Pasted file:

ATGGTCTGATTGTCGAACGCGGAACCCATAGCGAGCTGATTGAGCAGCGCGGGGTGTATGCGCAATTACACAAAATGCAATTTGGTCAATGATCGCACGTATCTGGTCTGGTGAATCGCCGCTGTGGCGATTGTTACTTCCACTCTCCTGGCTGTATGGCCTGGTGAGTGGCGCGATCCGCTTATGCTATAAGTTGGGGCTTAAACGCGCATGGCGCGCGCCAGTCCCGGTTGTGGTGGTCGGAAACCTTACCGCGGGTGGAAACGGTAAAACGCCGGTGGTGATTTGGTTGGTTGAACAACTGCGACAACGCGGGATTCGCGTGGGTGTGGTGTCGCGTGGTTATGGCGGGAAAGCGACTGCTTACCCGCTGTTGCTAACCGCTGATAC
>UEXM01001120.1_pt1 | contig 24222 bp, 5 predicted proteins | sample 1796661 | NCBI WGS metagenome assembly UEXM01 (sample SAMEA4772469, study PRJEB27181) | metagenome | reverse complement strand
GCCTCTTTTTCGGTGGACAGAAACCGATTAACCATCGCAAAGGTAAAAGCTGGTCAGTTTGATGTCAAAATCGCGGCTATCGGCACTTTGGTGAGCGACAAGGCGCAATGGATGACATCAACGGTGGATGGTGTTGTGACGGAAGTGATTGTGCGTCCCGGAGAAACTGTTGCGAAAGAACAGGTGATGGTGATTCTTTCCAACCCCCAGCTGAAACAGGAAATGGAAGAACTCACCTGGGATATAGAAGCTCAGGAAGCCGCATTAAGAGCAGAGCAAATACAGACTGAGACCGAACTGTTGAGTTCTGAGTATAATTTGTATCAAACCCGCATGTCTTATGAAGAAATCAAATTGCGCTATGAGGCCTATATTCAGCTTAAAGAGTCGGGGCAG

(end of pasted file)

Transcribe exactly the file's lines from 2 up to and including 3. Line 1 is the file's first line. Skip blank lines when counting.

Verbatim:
>UEXM01001120.1_pt1 | contig 24222 bp, 5 predicted proteins | sample 1796661 | NCBI WGS metagenome assembly UEXM01 (sample SAMEA4772469, study PRJEB27181) | metagenome | reverse complement strand
GCCTCTTTTTCGGTGGACAGAAACCGATTAACCATCGCAAAGGTAAAAGCTGGTCAGTTTGATGTCAAAATCGCGGCTATCGGCACTTTGGTGAGCGACAAGGCGCAATGGATGACATCAACGGTGGATGGTGTTGTGACGGAAGTGATTGTGCGTCCCGGAGAAACTGTTGCGAAAGAACAGGTGATGGTGATTCTTTCCAACCCCCAGCTGAAACAGGAAATGGAAGAACTCACCTGGGATATAGAAGCTCAGGAAGCCGCATTAAGAGCAGAGCAAATACAGACTGAGACCGAACTGTTGAGTTCTGAGTATAATTTGTATCAAACCCGCATGTCTTATGAAGAAATCAAATTGCGCTATGAGGCCTATATTCAGCTTAAAGAGTCGGGGCAG